Fabric Scoop Sport Flat
Fabric’s twist on saddle fit is to offer three profiles aimed at different styles of riding: shallow, radius, and flat. The latter, featuring the flattest rear section and lowest amount of padding in an aggressive riding design, is preferable for the demands of mountain biking. But all three offer a waterproof microfiber cover and flexible base with a comfortable foam support. There’s no gimmicks with Fabric — just reliable performance in an affordable package.
Fizik Gobi M3
The soon-to-launch M3’s a feather weight at 200 grams, but Fizik also manages to fold in key features like glossy thigh guides and a flexible wing-tailpiece construction of composite glass and nylon. The design is minimalist, with contoured rather than flared wings and no inner channel. For riders with no fit problems, the M3 looks like a winner.
SDG Circuit MTN Ti-Alloy
SDG offers a classic flared seat-wing design in a lightweight (215g) and rugged package. The sides feature Kevlar reinforcement, the center channel is closed but wide and deep, and the profile is flat with the nose sloped rather than rounded to ease on-offs. The nose also extends further than most, for riders who like the extra real estate. A broad range of color highlights will please the matchy-matchy crowd.
Selle Italia Flite
Perhaps the most iconic mountain bike saddle, the Flite has been around almost since the beginning of the sport itself. It has a classic design (flared wings, slightly depressed center channel and rounded-off nose) that has stood the test of time even as radical variations have emerged. But durability isn’t its forte. I’ve personally gone through one every two or three years. But I like its weight choices. The carbon-railed SLR model runs as light as 135 grams, while even standard Flites check in at a svelte 220 grams. But Flites aren’t cheap, and you have to like their distinctive fit.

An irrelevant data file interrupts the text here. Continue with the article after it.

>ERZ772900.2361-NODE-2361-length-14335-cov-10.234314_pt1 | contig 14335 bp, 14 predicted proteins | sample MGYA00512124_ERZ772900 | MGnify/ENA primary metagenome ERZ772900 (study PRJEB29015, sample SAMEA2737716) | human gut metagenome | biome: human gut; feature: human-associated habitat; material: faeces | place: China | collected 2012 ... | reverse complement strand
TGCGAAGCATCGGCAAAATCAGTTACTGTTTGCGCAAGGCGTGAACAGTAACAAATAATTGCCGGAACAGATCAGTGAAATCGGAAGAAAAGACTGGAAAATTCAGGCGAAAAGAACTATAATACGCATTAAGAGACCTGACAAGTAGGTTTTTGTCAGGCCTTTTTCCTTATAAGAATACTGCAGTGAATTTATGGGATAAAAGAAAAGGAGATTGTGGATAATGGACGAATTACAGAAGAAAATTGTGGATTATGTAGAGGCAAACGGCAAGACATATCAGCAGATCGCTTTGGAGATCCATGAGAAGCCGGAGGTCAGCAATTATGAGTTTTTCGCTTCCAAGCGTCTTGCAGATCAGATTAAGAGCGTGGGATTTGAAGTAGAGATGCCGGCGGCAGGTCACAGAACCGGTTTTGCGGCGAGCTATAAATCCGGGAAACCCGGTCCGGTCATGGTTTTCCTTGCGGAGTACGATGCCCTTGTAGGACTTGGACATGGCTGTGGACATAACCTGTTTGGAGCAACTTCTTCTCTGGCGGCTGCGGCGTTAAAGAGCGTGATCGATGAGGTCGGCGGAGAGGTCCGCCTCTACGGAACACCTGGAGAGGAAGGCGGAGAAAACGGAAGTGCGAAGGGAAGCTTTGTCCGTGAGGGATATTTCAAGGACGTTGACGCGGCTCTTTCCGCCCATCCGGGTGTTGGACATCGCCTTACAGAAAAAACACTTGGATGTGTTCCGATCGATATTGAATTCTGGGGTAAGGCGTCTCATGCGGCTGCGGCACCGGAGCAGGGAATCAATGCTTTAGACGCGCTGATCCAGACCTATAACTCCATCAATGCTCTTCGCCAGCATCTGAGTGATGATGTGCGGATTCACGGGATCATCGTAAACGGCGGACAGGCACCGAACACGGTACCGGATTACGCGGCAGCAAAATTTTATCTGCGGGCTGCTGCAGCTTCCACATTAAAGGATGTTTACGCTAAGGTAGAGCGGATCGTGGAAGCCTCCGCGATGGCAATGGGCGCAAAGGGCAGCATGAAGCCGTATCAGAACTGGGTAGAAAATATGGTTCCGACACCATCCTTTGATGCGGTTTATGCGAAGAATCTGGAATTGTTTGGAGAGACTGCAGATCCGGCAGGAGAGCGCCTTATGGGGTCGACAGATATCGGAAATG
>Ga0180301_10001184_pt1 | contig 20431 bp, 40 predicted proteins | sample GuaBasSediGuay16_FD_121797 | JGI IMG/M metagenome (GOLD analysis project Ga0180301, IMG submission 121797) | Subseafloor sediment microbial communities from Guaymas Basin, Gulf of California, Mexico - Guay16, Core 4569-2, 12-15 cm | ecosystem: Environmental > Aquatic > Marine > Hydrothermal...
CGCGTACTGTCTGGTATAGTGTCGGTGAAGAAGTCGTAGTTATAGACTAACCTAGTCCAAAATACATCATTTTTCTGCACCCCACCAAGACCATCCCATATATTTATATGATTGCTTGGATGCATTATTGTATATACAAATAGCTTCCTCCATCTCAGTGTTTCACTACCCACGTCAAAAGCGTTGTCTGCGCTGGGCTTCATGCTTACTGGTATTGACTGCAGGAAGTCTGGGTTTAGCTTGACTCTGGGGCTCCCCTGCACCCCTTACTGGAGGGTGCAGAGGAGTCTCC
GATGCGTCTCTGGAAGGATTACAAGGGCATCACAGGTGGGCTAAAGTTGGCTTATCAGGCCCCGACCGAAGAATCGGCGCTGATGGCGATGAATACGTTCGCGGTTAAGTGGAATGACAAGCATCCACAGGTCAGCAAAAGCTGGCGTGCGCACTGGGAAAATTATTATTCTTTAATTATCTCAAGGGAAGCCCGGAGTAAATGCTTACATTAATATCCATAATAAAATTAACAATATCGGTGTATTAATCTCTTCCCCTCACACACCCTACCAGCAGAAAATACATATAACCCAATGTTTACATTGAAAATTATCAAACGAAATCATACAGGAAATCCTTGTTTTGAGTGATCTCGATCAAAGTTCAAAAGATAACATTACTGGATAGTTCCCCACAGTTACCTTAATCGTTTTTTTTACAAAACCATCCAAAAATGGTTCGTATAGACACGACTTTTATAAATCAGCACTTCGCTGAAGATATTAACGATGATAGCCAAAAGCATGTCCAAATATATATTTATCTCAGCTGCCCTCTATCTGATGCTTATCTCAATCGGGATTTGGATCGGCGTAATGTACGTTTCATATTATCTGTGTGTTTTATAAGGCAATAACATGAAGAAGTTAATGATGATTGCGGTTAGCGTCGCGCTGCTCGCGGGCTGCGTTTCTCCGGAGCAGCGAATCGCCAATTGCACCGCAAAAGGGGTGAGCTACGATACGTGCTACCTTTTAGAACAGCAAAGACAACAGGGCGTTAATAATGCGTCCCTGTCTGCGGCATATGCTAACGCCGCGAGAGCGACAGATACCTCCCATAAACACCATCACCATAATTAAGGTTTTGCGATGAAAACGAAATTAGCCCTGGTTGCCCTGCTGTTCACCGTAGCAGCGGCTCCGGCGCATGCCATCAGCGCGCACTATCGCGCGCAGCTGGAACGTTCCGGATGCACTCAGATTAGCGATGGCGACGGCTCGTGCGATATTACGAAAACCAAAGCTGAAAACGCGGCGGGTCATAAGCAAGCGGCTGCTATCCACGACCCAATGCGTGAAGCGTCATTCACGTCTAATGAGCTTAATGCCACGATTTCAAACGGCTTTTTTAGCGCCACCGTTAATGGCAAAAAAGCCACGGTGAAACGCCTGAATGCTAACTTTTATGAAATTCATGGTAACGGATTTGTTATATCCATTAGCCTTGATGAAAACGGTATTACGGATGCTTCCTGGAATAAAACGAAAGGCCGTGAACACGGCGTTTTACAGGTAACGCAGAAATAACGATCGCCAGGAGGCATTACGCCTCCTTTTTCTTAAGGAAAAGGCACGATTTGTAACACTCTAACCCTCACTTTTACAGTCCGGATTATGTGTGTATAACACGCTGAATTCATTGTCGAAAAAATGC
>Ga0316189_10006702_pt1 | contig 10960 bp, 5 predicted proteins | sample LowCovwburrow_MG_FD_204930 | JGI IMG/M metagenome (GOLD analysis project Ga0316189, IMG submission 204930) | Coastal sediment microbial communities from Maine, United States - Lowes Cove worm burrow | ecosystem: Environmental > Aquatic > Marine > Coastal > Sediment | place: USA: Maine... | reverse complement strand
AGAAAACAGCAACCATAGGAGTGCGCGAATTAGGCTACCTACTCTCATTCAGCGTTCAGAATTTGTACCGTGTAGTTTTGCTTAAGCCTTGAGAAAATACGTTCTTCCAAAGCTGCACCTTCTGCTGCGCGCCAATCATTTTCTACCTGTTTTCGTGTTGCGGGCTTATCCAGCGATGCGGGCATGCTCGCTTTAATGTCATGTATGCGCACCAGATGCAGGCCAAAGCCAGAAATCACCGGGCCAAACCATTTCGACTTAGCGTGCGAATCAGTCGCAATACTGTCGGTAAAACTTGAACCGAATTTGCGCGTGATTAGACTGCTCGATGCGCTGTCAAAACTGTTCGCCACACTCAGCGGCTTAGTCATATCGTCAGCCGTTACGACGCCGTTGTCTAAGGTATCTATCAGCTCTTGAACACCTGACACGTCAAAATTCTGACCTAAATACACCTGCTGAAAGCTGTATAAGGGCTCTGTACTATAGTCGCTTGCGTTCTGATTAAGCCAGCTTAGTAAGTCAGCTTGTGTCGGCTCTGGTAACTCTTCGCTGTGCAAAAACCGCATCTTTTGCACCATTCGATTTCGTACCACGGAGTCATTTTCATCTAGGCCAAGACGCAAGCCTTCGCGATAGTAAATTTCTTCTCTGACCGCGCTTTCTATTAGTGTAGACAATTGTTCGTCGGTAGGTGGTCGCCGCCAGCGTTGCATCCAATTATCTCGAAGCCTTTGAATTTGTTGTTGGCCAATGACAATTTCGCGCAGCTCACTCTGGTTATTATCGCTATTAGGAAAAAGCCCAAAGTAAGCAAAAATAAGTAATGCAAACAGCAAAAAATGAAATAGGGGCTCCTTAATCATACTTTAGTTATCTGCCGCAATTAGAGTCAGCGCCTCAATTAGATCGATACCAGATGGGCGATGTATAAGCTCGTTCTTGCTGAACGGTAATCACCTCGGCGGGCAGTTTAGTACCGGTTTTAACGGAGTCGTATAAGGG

Specialized Phenom Comp
A good all-around saddle, the Phenom Comp checks all the boxes for comfort and durability. The side wings are more contoured than most, offering pluses in anti-snag and durability. The center channel is open and continues in padding all the way from the nose to the rear. A flexible carbon shell adds to the comfort factor. Nothing about the Phenom reaches out and grabs you by the lapels, but its reliable form and function are typical Specialized.
More info: www.specialized.com
SQlab 611 Ergowave
This saddle is far easier to ride than to say, but no one with the possible exception of Ergon has focused as much technology on mountain-bike-specific saddles. SQlab’s trademark Ergowave spec is aimed at maximizing comfort by enabling the saddle to move with the rider throughout the pedal motion, from stomping a climb to railing a berm. The saddle nose is elongated and slightly widened for perching on the steeps, while an extremely flat profile makes positioning predictable and comfortable. The center channel isn’t open, but is deep and rounded in a lollipop configuration aimed at greater comfort for all sizes. SQlab is not as high profile as mainstream saddle makers, but fans are almost evangelical about the brand and their products.
WTB Volt Comp
In the mountain bike saddle universe, WTB is as close as it comes to ubiquitous. Their saddles, including the Volt Comp, are attractively priced and rugged. No wonder they are spec’d on some many bikes and a bike shop staple. The Volt’s distinctive seat profile — raised wings and dropped nose — comes with a wide range of sizing as well as rail and weight options. In terms of bang for the buck, the Volt is hard to beat.